At first glance, it might seem counterintuitive that media freedom is on the decline. After all, in a world in which news is being produced by a broader range of professionals – as well as citizen journalists and bloggers – information is flowing at faster rates than ever before. And with news being transmitted through a greater variety of mediums – including newspapers, radio, television, the internet, mobile phones, flash drives, and social media – one might expect the level of media freedom worldwide to be improving, not worsening.
Overlooked amid the focus on the Boston bombings and the suspects’ links to Russia is the latest example of the systematic abuse of human rights under Vladimir Putin. Read David J. Kramer's Washington Post op-ed.
Un ataque reciente a uno de los blogs sobre información del narcotráfico que hay en México ofrece un panorama del conflicto que trasciende al ciberespacio: mientras los ciudadanos están informando desde blogs y redes sociales los conflictos armados entre narcotraficantes y las fuerzas de gobierno, los grupos de poder intentan acallar sus voces por todos los medios, incluidos la amenaza, la desaparición, el asesinato o el ataque digital.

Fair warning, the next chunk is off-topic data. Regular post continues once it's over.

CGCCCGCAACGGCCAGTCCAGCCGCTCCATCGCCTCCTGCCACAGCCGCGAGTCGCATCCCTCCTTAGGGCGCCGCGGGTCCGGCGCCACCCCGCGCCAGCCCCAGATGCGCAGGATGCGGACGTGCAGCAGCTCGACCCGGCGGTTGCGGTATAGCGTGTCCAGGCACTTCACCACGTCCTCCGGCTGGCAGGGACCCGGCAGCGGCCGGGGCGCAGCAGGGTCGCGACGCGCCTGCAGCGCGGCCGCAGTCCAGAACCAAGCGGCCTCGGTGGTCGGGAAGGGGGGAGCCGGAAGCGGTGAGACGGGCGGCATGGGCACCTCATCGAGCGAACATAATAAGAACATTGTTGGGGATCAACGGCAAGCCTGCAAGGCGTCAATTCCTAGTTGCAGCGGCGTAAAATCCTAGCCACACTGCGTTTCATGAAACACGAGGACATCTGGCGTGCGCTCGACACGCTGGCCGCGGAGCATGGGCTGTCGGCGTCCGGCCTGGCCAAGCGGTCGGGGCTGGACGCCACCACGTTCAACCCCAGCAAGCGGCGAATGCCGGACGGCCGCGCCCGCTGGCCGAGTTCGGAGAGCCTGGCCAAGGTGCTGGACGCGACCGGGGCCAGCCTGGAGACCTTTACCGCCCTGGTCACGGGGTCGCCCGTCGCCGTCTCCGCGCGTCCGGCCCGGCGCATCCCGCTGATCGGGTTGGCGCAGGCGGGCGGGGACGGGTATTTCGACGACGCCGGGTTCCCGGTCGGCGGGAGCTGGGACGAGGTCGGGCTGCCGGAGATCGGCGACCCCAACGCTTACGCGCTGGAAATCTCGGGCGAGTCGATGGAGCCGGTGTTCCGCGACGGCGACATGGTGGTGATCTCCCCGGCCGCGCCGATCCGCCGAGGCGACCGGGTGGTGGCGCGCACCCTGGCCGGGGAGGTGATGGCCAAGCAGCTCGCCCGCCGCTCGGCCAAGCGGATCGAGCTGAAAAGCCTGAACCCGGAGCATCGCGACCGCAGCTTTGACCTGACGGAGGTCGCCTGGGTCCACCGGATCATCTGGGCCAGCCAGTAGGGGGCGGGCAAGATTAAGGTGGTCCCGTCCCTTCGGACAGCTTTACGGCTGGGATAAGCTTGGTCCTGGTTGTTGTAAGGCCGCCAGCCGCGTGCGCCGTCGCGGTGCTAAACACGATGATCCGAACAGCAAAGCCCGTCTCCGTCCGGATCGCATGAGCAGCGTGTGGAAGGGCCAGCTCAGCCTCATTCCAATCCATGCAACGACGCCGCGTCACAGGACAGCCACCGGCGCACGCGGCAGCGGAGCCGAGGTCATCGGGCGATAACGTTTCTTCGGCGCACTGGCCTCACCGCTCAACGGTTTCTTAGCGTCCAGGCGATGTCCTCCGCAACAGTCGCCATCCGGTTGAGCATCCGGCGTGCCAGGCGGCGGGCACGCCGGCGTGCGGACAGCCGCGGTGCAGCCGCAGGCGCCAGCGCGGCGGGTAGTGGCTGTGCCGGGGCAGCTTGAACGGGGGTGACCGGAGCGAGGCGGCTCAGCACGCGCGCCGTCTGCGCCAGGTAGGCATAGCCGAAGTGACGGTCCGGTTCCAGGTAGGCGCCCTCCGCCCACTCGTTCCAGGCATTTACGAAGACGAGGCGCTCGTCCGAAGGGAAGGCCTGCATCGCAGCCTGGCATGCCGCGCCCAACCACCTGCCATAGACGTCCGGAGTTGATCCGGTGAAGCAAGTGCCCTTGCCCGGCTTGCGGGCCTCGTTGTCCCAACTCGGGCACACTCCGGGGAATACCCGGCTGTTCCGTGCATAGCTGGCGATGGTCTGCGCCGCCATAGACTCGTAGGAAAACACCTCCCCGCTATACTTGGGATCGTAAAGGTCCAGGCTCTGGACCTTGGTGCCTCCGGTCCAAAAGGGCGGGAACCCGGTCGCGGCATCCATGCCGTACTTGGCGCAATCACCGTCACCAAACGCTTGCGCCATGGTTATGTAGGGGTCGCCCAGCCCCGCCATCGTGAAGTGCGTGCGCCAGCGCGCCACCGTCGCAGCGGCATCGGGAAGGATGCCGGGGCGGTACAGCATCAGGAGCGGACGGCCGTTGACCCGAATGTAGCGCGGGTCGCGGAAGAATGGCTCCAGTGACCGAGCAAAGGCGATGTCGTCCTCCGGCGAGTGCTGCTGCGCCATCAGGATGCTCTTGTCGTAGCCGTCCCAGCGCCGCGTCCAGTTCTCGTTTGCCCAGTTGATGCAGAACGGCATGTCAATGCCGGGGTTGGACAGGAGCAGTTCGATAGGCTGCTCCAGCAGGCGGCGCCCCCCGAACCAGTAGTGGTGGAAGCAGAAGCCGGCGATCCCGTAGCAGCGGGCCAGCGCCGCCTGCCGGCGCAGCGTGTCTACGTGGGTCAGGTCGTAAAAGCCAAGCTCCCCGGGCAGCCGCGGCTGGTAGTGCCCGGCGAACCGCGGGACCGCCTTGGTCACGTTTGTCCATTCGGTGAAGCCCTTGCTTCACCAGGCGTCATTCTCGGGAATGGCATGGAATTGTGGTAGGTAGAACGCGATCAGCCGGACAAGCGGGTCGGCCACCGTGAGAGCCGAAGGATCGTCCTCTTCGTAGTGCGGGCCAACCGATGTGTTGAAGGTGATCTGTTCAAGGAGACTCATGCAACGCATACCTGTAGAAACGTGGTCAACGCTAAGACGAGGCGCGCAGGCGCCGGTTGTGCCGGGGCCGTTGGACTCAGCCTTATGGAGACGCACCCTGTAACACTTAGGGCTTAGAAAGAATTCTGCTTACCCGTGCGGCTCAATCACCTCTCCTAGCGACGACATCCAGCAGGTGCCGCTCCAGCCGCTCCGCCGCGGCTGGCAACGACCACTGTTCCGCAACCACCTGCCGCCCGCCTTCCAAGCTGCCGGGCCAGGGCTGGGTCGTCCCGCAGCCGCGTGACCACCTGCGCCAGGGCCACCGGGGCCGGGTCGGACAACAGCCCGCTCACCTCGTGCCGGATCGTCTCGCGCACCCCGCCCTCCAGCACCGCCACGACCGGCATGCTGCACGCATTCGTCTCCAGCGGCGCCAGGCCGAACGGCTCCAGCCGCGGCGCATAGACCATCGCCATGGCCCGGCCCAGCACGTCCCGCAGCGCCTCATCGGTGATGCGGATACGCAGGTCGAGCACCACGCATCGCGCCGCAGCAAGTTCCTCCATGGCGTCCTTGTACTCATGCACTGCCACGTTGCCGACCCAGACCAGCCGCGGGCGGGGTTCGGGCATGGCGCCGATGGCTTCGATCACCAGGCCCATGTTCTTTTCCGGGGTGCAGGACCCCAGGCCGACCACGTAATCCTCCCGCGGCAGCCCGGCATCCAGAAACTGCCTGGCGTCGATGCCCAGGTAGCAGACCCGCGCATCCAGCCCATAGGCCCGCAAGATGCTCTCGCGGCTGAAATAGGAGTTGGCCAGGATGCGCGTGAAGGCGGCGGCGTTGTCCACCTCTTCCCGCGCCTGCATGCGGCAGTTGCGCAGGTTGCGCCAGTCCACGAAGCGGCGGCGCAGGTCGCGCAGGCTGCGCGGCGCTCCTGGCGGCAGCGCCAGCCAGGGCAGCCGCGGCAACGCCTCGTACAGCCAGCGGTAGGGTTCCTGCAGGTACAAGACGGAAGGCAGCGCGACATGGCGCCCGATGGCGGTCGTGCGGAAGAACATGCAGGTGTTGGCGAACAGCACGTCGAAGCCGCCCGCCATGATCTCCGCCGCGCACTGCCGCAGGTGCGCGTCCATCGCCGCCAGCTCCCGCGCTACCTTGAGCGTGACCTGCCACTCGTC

The list of 18 names released Friday by the U.S. Treasury Department connected to the Sergei Magnitsky Act elicits a number of reactions. For starters, the U.S. has finally taken concrete action to address the Russian government's atrocious human rights situation. Credit for this, however, lies with the Congress, not the administration of U.S. President Barack Obama, who was opposed to the legislation. But Obama had no choice but to sign it into law last December because the Magnitsky Act was linked to lifting of the Jackson-Vanik amendment, which Obama very much wanted.